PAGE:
Beijing’s Proliferating Graffiti Art

By The Good Doctor

It’s hard to miss the recent proliferation of graffiti in Beijing’s public spaces. The underpasses, bridges, and neighborhood walls have been hit hard by the pandemic, and I’m not just talking about scrawled telephone numbers and advertisements (though you’ll see your fair share of those). It seems the increased public vandalism, which stretches from deep inside Second Ring Road and extends to the outskirts of the city, is yet another sign of Beijing’s burgeoning metropolitanism.

If you’re like me, the reason you’ve begun noticing the graffiti is because you watched the Academy Award-nominated Exit Through the Gift Shop. As soon as I finished, I wanted to pull on my black hoodie and hit the streets with a few cans of spray paint. But is the Banksy documentary the reason for the surging popularity of street art in the city, or had I just not been paying attention before?

As a longtime Beijinger, I can remember when there was only one artist foolish enough to tag the city’s walls. His name was Zhang Dali and his spray-painted silhouette was easily found in and around the many neighborhoods that were scheduled for demolition in the decade leading up to the Olympics.

Otherwise, graffiti in Beijing was a rare sight, other than at publicly staged events like the Olympic graffiti wall near Renmin University in 2005 or the More Than + Pop Art Festival in Sanlitun Soho in 2010. Cynics could point to such events as ways for the local government to co-opt and commercialize a potentially rebellious act in much the same process that’s happened to Cui Jian, the godfather of Chinese rock, and 798 Art Zone. Nothing robs something of its defiant cool like a government imprimatur.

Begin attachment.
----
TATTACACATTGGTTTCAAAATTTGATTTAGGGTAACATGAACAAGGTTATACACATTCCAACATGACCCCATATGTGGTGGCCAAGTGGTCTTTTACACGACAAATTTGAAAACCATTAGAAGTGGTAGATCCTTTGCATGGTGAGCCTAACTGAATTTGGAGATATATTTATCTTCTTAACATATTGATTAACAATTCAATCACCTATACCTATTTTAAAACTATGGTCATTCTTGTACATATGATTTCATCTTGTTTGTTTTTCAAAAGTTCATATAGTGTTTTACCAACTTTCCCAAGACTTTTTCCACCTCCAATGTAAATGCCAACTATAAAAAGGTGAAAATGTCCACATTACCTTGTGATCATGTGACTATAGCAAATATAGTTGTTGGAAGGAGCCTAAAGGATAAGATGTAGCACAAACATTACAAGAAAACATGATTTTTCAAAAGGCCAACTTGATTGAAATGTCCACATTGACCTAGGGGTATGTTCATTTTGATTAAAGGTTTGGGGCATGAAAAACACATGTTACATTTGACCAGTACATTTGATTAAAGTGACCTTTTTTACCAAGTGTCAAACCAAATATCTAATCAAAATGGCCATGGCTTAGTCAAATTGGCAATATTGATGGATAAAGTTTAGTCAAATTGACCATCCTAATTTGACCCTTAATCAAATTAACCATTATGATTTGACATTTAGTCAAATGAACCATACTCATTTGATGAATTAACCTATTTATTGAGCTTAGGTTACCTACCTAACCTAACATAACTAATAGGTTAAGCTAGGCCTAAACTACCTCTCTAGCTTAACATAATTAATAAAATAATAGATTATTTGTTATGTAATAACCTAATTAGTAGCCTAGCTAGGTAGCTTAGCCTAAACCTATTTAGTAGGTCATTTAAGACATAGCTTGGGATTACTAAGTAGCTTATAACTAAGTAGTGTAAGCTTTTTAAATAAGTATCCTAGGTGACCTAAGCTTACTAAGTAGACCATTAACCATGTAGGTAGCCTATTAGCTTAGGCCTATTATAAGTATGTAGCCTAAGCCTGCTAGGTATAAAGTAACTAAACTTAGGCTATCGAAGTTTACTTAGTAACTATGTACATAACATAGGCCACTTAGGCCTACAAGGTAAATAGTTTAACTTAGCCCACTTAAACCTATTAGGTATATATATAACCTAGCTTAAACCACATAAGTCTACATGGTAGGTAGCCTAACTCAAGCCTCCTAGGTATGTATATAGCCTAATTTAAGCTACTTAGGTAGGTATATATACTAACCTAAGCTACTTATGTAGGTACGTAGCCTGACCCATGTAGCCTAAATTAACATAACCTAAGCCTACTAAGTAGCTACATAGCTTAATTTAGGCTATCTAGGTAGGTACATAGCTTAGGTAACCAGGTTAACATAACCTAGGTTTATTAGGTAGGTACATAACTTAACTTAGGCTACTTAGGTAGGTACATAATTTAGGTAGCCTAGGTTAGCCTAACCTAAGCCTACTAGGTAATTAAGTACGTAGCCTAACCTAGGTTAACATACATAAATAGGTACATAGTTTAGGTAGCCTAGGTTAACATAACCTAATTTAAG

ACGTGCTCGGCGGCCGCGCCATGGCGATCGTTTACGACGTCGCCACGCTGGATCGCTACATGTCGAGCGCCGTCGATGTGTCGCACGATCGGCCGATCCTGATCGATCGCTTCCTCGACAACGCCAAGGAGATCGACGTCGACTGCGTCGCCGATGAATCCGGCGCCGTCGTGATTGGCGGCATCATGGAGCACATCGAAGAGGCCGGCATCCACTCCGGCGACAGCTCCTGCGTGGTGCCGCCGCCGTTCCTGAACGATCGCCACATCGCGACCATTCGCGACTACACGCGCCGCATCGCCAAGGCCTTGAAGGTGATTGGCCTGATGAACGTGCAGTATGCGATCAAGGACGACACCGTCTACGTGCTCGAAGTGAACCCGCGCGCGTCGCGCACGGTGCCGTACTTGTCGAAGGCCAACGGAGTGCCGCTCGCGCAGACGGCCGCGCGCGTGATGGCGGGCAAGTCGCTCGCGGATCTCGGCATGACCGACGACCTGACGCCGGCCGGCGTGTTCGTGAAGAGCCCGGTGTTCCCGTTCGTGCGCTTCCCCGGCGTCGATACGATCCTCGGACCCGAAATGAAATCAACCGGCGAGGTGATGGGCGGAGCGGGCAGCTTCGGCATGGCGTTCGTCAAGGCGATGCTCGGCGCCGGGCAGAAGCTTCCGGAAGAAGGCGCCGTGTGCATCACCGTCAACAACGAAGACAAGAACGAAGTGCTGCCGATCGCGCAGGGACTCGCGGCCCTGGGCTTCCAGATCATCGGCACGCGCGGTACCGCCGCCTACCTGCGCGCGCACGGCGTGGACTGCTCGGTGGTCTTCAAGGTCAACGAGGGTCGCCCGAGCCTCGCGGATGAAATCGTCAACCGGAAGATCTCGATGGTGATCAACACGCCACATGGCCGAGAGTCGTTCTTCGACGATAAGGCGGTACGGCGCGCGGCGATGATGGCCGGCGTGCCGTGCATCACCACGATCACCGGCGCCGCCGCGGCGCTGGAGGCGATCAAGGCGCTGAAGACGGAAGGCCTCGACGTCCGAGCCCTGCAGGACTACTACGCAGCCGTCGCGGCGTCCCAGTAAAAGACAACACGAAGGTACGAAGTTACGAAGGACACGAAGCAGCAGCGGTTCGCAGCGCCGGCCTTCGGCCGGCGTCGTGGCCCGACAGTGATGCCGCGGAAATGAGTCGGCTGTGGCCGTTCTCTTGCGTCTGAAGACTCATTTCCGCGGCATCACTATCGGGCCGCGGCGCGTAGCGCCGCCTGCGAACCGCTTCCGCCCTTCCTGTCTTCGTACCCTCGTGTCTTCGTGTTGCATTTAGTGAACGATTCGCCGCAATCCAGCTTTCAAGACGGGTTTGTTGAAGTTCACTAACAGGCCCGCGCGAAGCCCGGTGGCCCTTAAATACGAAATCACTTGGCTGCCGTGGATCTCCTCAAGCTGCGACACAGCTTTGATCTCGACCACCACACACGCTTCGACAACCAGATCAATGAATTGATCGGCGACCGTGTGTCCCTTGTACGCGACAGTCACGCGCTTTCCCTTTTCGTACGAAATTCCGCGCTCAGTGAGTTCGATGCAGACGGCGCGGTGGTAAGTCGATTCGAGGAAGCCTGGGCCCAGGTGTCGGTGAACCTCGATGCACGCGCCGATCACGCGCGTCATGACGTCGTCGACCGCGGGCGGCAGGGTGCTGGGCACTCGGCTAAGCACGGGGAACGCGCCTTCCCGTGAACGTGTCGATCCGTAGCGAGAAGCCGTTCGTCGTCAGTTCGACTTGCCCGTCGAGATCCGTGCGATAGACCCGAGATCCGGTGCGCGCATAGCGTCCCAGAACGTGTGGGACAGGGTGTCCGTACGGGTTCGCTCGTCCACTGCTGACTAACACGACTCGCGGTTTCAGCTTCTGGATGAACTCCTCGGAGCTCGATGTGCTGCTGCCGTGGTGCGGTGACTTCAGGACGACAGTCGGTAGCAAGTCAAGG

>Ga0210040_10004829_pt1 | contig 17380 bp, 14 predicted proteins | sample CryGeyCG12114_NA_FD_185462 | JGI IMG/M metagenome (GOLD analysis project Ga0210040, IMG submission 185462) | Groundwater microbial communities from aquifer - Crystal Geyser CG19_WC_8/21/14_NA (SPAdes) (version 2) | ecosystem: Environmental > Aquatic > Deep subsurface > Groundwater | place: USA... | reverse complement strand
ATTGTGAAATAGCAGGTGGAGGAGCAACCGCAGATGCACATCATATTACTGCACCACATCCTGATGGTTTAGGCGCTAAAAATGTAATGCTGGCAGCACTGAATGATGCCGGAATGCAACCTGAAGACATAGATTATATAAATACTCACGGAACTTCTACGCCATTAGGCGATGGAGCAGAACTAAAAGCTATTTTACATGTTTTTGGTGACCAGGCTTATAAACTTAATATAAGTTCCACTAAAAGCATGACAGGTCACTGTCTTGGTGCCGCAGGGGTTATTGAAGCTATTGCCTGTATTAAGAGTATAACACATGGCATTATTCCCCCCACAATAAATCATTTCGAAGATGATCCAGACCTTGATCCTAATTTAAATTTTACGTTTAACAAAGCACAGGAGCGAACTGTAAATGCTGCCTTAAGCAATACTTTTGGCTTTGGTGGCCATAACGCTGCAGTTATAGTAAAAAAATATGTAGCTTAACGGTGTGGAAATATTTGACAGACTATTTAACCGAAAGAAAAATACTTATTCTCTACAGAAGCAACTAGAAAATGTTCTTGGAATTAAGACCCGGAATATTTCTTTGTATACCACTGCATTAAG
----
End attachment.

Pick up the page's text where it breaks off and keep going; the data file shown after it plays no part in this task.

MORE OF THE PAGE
As my survey of the current state of Beijing graffiti indicates, the artists have come a long way from the Zhang Dali days. The designs are both less overtly political and more artistic. It will be interesting to see how local officials react as the trend grows. The fact that some designs have remained untouched for weeks or longer suggests they might have been officially sanctioned in the first place, though if you really start looking, you’ll see plenty of painted-over walls that were already hit.

Graffiti is inherently a public act of vandalism, in a society that frowns upon any overt displays of outspokenness. I don’t actually know any graffiti artists – and I’d like to state for the record that I find such subversive acts to be shameful – but I am interested in learning more about them. If you know of any other spots in the city that have been hit by graffiti, go ahead and share their location in the comments.

The Good Doctor is a writer in Beijing. Check out his website, The Chaos Factory. The pictures in this post are his.

If you’d like to check out more, here’s the trailer for the documentary Spray Paint Beijing:

    6 Responses to “Beijing’s Proliferating Graffiti Art”

    1. Lu Xiansheng

      Why do you find it shameful? I think many pieces of street art enhance the city and give it some more culture.

    2. Paul

      Line 13, from Xizhimen to Zhichunlu, all the walls around the train tracks are bombed, and pretty well at that too

      Btw, those horses on the 2nd ring are hilarious, there are a bunch of them, wonder what they mean

    3. Lynne Bibbette

      Horses could be a reference to the ‘grass mud horse’ meme. Just a guess.
      Btw, the author’s sarcasm, if it is that, is really quite unclear and slightly spoils the piece. Your remark of ‘then it must be true, or I wouldn’t have said it otherwise’ is quite meaningless, because it’s ambiguous what on earth you meant in the first place


    Leave a Reply to Paul

    • (will not be published)

    XHTML: You can use these tags: <a href="" title=""> <abbr title=""> <acronym title=""> <b> <blockquote cite=""> <cite> <code> <del datetime=""> <em> <i> <q cite=""> <strike> <strong>

    4 × two =